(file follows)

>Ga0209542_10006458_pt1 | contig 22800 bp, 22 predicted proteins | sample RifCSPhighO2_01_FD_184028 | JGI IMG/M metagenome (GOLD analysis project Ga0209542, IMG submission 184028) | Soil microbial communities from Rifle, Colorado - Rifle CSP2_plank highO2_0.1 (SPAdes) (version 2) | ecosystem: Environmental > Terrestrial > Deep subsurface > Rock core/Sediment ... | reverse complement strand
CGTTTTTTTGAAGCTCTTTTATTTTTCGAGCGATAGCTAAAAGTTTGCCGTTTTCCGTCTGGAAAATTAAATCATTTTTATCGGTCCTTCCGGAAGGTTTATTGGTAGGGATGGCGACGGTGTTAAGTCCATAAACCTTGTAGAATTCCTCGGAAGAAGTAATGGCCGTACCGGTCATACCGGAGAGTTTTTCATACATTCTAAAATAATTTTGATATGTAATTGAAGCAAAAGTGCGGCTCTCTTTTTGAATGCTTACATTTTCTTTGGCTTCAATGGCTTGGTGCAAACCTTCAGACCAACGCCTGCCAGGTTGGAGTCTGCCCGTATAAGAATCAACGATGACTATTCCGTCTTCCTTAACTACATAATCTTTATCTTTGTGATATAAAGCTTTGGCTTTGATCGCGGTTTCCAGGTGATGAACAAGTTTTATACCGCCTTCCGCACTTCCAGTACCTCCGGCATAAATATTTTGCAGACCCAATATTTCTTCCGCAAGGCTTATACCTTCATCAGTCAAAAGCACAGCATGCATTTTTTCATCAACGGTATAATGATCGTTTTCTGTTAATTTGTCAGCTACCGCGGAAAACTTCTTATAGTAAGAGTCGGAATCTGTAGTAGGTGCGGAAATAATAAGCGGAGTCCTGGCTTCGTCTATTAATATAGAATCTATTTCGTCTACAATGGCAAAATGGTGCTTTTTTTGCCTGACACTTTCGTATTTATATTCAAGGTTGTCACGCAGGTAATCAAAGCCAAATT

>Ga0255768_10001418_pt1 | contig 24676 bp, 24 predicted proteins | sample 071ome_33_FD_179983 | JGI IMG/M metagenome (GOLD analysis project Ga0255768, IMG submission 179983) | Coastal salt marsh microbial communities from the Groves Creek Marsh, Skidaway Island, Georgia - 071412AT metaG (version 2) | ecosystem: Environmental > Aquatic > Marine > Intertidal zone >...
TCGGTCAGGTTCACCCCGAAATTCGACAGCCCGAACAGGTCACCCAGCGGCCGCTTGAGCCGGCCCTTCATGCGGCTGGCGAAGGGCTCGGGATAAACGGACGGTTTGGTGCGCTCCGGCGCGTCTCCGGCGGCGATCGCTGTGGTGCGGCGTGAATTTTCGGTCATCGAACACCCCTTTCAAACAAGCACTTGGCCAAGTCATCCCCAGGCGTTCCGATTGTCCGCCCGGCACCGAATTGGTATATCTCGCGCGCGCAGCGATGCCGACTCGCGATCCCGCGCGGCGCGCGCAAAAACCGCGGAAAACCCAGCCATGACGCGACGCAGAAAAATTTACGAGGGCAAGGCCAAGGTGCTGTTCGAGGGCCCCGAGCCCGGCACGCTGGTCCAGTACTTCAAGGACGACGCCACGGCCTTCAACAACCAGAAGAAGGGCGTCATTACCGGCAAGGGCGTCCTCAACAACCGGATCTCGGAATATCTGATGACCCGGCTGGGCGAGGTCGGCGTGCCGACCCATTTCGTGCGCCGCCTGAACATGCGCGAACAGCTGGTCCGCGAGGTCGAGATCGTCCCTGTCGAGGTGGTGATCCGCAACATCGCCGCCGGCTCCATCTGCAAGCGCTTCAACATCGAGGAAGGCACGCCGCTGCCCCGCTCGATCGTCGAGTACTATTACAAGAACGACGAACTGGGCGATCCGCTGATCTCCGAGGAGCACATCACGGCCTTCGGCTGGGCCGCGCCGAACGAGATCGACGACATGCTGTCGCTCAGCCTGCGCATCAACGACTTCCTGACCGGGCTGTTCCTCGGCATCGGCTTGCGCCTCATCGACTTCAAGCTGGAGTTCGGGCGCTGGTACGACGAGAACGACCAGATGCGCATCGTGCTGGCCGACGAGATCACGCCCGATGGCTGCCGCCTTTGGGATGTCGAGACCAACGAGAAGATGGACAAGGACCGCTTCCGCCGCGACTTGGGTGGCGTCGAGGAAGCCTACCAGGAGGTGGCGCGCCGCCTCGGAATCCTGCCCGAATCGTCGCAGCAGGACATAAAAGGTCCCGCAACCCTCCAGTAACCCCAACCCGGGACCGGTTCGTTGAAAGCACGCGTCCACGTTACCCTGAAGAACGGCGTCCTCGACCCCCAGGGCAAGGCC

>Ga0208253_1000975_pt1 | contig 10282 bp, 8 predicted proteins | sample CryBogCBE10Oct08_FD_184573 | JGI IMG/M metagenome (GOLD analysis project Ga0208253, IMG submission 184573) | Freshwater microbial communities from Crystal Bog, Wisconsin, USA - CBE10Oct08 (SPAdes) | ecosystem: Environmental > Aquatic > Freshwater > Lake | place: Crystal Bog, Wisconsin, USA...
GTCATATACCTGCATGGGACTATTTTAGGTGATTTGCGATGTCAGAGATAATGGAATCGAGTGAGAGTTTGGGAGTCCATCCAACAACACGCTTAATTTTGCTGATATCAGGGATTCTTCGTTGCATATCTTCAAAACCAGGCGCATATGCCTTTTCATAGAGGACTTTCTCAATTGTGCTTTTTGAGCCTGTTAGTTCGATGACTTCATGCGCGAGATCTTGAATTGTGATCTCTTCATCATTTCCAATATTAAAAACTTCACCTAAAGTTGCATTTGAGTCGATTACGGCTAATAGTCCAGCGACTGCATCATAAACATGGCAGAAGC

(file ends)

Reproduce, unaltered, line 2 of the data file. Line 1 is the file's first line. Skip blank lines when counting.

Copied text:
CGTTTTTTTGAAGCTCTTTTATTTTTCGAGCGATAGCTAAAAGTTTGCCGTTTTCCGTCTGGAAAATTAAATCATTTTTATCGGTCCTTCCGGAAGGTTTATTGGTAGGGATGGCGACGGTGTTAAGTCCATAAACCTTGTAGAATTCCTCGGAAGAAGTAATGGCCGTACCGGTCATACCGGAGAGTTTTTCATACATTCTAAAATAATTTTGATATGTAATTGAAGCAAAAGTGCGGCTCTCTTTTTGAATGCTTACATTTTCTTTGGCTTCAATGGCTTGGTGCAAACCTTCAGACCAACGCCTGCCAGGTTGGAGTCTGCCCGTATAAGAATCAACGATGACTATTCCGTCTTCCTTAACTACATAATCTTTATCTTTGTGATATAAAGCTTTGGCTTTGATCGCGGTTTCCAGGTGATGAACAAGTTTTATACCGCCTTCCGCACTTCCAGTACCTCCGGCATAAATATTTTGCAGACCCAATATTTCTTCCGCAAGGCTTATACCTTCATCAGTCAAAAGCACAGCATGCATTTTTTCATCAACGGTATAATGATCGTTTTCTGTTAATTTGTCAGCTACCGCGGAAAACTTCTTATAGTAAGAGTCGGAATCTGTAGTAGGTGCGGAAATAATAAGCGGAGTCCTGGCTTCGTCTATTAATATAGAATCTATTTCGTCTACAATGGCAAAATGGTGCTTTTTTTGCCTGACACTTTCGTATTTATATTCAAGGTTGTCACGCAGGTAATCAAAGCCAAATT